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Tuesday, August 19, 2003
 
Just Another Manic Monday
Yeah, so yesterday’s flow was interrupted by a call from my mother’s friend. She’d stopped by to take my mom to buy Mia a birthday gift. (Note: For those of you who are newer, mom had a stroke and isn’t supposed to drive . . . although she does for short distances. I berate her for this.)

Mom mentioned that she’d had some chest pain for a week or so. Mom’s friend became concerned and had her call her doctor, whose office told her to go the Emergency Room. Then her friend called me to meet them there. That was around 10:30 a.m.

Flash forward to seven hours later when she’s being released. The diagnosis was “chest wall pain.” (It’s musculoskeletal, or something.) Not her heart. Not a blood clot in her lungs. Now she says that the next time she’s having pain that doesn’t kill her shortly thereafter, she’s not going to tell anyone.

See, mom’s one of those people who doesn’t want to inconvenience anyone, especially after her stroke. When I was living with her years ago, she once woke me up in the middle of the night clutching her chest. “I’m sorry, honey, but I have a pain and I don’t know what to do.” Well, I didn’t either, so I called 911. (That’d be a funny tape to have. They asked if I wanted an ambulance. They asked if they should have the lights and siren, and I thought that the lights were enough at 2:30 in the morning.) I followed the ambulance to the Emergency Room. Turns out she was having an anxiety attack.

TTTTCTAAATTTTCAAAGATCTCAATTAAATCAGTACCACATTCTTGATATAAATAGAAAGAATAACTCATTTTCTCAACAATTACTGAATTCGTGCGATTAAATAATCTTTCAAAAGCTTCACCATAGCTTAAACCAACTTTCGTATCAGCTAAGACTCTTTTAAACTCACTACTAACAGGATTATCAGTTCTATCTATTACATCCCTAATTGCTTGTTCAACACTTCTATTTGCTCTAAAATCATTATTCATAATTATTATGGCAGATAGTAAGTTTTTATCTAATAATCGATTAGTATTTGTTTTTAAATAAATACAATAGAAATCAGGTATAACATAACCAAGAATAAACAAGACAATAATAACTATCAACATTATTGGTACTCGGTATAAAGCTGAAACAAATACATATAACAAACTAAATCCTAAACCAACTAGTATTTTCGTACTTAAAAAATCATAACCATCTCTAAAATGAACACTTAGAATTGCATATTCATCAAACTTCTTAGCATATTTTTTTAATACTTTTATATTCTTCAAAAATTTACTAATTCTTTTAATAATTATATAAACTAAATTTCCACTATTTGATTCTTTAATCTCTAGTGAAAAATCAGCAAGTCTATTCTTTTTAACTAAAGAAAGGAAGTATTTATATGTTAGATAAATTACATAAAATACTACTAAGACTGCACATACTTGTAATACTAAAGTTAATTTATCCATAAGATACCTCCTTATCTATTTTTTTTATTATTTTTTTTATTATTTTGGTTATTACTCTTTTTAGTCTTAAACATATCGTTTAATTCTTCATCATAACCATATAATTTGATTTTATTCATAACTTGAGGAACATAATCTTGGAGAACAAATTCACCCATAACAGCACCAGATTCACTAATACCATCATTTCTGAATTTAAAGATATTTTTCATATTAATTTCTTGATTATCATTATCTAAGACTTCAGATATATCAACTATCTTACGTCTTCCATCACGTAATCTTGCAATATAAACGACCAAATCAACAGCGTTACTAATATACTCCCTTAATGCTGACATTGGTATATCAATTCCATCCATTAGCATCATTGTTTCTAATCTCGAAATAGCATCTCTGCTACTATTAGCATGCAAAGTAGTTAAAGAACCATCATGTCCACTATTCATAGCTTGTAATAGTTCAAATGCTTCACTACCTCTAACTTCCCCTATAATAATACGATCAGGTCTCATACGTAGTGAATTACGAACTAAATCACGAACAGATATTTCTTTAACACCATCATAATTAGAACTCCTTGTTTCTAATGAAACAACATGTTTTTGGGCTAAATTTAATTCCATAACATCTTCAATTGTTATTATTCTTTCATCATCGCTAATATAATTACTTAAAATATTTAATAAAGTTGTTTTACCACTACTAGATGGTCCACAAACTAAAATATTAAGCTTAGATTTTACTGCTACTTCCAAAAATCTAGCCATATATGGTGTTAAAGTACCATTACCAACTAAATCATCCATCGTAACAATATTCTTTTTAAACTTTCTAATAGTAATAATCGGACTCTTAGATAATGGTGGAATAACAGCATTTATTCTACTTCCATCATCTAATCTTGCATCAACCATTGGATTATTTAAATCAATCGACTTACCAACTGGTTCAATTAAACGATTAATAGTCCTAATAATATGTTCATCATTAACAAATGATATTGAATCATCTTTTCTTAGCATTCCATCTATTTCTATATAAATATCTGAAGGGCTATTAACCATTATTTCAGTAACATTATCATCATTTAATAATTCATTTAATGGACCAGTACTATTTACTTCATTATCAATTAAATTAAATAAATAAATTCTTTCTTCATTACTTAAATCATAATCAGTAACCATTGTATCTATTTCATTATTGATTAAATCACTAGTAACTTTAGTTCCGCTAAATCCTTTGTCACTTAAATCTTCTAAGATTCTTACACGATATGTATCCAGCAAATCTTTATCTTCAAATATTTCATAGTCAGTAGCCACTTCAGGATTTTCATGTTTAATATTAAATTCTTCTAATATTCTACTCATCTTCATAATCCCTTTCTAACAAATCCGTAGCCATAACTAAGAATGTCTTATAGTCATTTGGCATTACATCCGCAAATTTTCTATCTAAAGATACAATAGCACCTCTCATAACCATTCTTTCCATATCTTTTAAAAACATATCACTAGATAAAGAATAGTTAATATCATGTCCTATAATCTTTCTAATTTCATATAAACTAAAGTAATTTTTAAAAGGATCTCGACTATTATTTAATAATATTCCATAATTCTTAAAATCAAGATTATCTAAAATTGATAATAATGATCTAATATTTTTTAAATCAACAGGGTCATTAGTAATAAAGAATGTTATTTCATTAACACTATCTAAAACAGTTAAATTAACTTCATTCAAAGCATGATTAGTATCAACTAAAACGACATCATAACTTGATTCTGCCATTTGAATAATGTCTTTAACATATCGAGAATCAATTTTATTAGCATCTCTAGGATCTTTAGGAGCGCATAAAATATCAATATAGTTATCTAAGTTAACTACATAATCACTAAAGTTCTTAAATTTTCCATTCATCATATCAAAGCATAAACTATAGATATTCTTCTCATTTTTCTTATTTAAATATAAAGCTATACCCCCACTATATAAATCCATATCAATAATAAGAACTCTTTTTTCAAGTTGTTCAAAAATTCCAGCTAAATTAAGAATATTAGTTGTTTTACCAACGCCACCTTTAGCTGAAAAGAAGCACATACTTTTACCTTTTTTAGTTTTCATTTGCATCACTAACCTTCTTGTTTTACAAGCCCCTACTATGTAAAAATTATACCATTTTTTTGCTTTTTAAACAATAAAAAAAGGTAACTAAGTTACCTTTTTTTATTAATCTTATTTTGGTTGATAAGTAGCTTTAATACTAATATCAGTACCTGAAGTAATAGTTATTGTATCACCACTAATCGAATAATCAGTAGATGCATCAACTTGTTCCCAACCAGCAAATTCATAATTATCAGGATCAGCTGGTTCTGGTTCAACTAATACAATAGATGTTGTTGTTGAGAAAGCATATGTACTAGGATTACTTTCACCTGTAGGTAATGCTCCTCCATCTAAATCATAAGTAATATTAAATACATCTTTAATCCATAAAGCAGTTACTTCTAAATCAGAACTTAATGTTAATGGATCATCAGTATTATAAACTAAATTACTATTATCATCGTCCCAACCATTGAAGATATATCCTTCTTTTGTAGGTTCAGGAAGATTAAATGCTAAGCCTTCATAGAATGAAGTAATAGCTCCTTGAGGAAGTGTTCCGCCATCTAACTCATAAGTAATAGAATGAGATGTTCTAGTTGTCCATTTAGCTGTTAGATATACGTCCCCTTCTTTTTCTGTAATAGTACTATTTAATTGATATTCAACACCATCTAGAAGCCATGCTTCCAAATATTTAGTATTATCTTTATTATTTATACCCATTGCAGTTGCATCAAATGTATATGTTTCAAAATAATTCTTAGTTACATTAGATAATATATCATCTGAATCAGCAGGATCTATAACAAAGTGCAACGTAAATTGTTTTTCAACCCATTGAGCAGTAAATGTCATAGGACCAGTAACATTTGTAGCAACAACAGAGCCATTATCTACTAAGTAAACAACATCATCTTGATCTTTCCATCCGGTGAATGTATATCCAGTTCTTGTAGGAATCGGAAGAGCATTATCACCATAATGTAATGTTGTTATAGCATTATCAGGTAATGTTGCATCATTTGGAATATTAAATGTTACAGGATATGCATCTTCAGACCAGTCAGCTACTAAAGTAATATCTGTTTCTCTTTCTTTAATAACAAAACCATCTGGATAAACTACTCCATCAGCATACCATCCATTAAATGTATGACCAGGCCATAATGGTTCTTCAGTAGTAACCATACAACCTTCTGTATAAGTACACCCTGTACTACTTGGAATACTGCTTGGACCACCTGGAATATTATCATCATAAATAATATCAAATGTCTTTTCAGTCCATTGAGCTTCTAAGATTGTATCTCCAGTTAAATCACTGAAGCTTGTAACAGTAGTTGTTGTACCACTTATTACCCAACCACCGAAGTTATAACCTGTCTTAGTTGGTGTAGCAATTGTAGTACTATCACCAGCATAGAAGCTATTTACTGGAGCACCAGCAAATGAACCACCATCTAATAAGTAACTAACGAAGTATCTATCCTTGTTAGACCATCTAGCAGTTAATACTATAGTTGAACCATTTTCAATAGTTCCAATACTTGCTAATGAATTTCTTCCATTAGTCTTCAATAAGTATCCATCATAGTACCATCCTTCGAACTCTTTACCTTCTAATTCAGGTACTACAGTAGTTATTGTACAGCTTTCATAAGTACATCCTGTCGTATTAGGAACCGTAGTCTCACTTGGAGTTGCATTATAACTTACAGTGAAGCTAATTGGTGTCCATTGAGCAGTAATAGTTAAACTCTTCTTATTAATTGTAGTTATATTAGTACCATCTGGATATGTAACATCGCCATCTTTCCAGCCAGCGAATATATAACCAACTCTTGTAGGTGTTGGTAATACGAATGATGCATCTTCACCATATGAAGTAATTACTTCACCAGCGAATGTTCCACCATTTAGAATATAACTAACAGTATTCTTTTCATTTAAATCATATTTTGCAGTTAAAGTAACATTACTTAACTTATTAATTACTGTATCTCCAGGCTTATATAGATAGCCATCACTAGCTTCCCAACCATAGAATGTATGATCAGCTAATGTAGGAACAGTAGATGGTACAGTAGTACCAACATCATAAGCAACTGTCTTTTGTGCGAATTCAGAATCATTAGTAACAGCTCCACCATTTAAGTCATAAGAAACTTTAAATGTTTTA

The false alarms are always the dramatic ones. It's the sudden emergencies that are somewhat more mudane and real. She had her TIA (stroke lite) when she was driving home from work. Her big stroke was in her sleep. She once gave herself an innocuous bruise on her leg and, within a week, her entire leg was swollen and pink; she was on antibiotics for a month.

My point here is that Fate's gonna deal my mom a shitty hand at some point. She's always gonna have someone around for the false alarms, but when the real deal comes along, she's going to be all alone . . . and/or sleeping, when her Lifeline will be no use.